Last Easter, I went for a three week break in China with my family. We started off from Beijing and went counter-clockwise through Xian, Chengdu, Yaan, Yangshuo and Shanghai before returning to Beijing. China has always been a bit of a mystery to me. Its one of those countries whose mere existence has become indispensable to the daily lives of every western man or woman, and yet, we know so little about it. Ok, don’t believe me, let’s do an experiment: look in the vicinity of 10 metres around where ever you are in the world and tell me how many things are labelled “Made in China”?
The point I am making is how influential China is to our day to day lives and yet how incomprehensible. I guess for that reason alone this trip was “one of a kind”. Does that mean I understand China and its people any better now? In fact no, if anything, I have come back with so many contradictory impressions of this country that it is difficult to have a clear picture. But, to be honest, at the end of the day I wasn’t expecting to return glorified in knowledge. All I wanted was a feel for the place. And the feel it is I got for it is a beautiful large bustling country with lovely smiling warm people wherever you go.
No trip to China can be complete without a visit to its sleepy backwaters and karst mountains of Yangshuo where the life still carries on at an easy laid back pace. You sleep under the constant gaze of the dark tall mountains and wake up with sun peeking from behind them. It is the only place in the world that matches my primary school drawing of the “Scenery” (as it were). If God made the world and put mighty Everest in the Himalayas then I am sure it was his child who made these mountains, with play dough no less, and strategically placed them all along the Li river.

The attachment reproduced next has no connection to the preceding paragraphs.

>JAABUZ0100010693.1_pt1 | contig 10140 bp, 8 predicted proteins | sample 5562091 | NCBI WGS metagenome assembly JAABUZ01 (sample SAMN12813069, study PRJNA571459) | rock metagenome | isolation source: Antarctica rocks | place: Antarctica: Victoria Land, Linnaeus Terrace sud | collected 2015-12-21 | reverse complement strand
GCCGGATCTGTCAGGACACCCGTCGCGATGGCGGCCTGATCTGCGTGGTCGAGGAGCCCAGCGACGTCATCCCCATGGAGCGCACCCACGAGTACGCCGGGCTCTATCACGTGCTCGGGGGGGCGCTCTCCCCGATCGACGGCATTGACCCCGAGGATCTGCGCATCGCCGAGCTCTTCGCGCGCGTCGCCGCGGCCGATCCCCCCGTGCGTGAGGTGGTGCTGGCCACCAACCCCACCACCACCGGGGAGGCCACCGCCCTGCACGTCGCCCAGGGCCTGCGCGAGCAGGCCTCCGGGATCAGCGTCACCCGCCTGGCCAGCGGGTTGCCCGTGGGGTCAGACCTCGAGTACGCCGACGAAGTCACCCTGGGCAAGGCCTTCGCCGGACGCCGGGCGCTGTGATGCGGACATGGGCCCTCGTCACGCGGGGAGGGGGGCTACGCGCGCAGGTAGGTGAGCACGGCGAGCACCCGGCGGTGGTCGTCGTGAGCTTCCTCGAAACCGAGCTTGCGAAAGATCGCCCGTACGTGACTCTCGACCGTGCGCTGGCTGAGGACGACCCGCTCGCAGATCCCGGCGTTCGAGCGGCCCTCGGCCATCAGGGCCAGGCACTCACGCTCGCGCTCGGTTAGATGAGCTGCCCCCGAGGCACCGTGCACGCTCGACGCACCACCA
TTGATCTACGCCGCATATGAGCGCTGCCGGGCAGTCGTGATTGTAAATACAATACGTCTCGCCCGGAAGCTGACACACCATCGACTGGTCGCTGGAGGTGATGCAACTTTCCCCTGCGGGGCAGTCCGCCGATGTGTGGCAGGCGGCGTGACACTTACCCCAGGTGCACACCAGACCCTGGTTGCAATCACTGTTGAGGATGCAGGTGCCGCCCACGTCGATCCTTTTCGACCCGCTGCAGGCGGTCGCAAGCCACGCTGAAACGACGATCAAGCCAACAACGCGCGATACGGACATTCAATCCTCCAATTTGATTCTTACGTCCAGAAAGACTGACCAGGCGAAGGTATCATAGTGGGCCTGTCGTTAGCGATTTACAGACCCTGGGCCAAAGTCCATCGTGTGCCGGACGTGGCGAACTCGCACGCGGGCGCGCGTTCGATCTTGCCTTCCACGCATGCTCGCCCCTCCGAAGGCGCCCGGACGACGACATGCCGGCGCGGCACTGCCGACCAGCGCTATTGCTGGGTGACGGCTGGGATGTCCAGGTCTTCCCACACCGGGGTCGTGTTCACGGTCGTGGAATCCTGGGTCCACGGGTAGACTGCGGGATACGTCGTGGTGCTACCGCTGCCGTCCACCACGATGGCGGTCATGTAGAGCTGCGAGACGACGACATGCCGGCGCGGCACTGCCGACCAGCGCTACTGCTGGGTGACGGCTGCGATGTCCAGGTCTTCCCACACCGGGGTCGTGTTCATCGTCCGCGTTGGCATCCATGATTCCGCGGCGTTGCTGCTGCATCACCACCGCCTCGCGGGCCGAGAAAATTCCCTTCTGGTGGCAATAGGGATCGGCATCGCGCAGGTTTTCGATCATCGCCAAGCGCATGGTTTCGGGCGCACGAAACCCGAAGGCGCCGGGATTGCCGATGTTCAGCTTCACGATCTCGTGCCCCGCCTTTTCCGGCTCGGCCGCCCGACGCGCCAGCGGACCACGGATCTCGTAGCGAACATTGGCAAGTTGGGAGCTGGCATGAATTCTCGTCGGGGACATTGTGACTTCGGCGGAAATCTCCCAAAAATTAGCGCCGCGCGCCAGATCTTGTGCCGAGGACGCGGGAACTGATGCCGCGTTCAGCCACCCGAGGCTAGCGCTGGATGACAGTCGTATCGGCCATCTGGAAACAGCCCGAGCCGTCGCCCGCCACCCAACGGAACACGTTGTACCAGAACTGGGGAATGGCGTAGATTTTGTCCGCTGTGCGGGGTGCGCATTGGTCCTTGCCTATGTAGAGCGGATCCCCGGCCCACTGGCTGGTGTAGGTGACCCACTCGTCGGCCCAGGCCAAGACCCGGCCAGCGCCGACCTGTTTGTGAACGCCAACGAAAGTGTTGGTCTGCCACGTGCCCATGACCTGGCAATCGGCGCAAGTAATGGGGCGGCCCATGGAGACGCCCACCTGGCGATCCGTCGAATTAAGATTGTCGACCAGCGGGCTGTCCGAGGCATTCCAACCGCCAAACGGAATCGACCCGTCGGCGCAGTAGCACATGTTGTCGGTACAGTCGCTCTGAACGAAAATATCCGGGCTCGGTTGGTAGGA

We flew to the nearest airport to Yangshuo, “Guilin”, late one night in April and were taxied at high speed along excellent roads to Yangshuo. In the dead of the night we could barely make out the landscape outside. All we saw were faint silhouettes of the interesting looking mountains and even with that sneak preview we knew we were in for a treat.
For the next four days, we did nothing but float on the Li river, cycle along the tiny back roads, visit the numerous caves in the mountains and eat at “Kelly’s Cafe” next to our guesthouse. It was all very dream like but nothing prepared us for one evening’s entertainment that we had heard so much about “Impression Sanjie Lu” directed by none other than Zhang Yimou of Beijing Olympics and “House of Flying Daggers” fame. It is a great big musical production with over 500 singers, dancers, bamboo boats and cormorants in the backdrop of the karst mountains telling a folk tale of the fairy singer “Sanjie Liu”. The performance, the natural stage, the music and whole atmosphere was out of this world and should not be missed on any visit to Yangshuo.
There is not much in terms of travel advice for Yangshuo except that revel in its beauty and take in the sights while you are not left completely speechless and in awe of the surrounding landscapes.